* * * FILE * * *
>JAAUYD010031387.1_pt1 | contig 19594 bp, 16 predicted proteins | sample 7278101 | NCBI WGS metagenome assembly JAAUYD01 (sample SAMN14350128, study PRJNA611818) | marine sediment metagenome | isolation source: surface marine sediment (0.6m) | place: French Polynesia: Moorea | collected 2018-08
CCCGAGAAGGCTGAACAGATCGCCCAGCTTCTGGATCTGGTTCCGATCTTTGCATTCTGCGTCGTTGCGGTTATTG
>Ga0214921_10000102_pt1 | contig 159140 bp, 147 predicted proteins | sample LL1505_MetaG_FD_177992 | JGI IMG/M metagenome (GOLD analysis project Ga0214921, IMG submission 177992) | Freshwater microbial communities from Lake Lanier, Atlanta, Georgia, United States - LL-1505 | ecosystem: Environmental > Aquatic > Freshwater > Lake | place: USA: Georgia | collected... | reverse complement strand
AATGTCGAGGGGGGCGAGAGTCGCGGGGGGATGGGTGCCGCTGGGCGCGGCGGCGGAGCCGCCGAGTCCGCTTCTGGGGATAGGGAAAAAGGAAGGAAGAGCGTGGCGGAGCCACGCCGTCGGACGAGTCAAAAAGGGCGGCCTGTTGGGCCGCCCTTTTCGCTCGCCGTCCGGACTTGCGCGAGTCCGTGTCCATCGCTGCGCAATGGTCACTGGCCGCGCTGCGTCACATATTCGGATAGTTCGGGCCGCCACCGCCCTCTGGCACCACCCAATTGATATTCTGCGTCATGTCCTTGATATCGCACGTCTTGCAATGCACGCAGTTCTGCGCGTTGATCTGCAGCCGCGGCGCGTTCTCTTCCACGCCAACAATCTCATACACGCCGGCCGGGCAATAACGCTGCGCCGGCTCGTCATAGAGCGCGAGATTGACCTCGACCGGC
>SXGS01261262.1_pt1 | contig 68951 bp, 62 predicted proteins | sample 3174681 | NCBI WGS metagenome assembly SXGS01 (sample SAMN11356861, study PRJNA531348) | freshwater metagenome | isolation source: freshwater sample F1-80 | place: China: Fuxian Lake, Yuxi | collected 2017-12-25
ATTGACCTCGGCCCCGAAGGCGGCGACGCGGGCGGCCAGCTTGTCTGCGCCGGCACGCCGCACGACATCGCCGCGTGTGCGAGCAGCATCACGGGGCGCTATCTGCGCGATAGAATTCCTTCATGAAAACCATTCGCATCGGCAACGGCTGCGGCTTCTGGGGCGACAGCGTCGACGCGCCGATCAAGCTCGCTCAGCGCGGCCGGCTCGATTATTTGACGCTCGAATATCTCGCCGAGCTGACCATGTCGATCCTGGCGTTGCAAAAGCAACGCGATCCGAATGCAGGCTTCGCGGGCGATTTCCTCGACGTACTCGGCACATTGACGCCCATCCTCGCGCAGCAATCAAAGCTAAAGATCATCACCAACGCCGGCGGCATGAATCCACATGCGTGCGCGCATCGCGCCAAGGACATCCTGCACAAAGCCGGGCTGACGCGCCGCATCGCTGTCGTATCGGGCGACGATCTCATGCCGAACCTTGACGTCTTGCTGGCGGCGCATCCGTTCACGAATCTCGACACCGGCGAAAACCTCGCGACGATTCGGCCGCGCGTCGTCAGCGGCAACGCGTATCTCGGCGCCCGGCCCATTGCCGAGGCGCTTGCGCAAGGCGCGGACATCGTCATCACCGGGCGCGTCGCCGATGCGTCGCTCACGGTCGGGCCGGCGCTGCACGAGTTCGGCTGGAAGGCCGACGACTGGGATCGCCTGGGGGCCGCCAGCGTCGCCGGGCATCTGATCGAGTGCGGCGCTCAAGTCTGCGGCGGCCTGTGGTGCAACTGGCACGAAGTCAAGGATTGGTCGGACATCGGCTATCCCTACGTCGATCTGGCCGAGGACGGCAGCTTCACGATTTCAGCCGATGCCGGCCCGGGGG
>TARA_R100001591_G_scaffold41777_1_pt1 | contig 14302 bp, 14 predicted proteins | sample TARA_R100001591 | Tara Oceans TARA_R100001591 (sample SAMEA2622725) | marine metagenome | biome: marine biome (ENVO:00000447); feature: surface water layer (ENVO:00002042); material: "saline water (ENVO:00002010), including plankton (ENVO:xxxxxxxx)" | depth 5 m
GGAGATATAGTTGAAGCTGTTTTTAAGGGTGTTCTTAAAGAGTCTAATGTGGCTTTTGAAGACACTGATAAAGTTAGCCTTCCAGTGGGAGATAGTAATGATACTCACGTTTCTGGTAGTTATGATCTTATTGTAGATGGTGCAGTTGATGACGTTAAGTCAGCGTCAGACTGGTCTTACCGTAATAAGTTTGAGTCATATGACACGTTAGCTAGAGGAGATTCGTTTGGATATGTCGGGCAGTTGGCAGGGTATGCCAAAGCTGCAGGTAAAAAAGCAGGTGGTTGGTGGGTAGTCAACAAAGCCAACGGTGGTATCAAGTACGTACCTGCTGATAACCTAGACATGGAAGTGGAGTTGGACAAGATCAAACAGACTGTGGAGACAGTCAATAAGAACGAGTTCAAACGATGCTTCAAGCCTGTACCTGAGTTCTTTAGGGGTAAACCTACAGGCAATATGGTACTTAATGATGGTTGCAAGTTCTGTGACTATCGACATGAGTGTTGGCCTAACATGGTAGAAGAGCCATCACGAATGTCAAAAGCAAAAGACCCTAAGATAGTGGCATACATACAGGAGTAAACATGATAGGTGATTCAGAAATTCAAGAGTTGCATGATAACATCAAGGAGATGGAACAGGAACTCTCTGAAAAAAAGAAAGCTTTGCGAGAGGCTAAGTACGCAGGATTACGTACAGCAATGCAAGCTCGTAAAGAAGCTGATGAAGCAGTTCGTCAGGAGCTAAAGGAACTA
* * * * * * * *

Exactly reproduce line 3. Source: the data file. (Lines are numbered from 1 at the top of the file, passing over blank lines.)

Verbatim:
>Ga0214921_10000102_pt1 | contig 159140 bp, 147 predicted proteins | sample LL1505_MetaG_FD_177992 | JGI IMG/M metagenome (GOLD analysis project Ga0214921, IMG submission 177992) | Freshwater microbial communities from Lake Lanier, Atlanta, Georgia, United States - LL-1505 | ecosystem: Environmental > Aquatic > Freshwater > Lake | place: USA: Georgia | collected... | reverse complement strand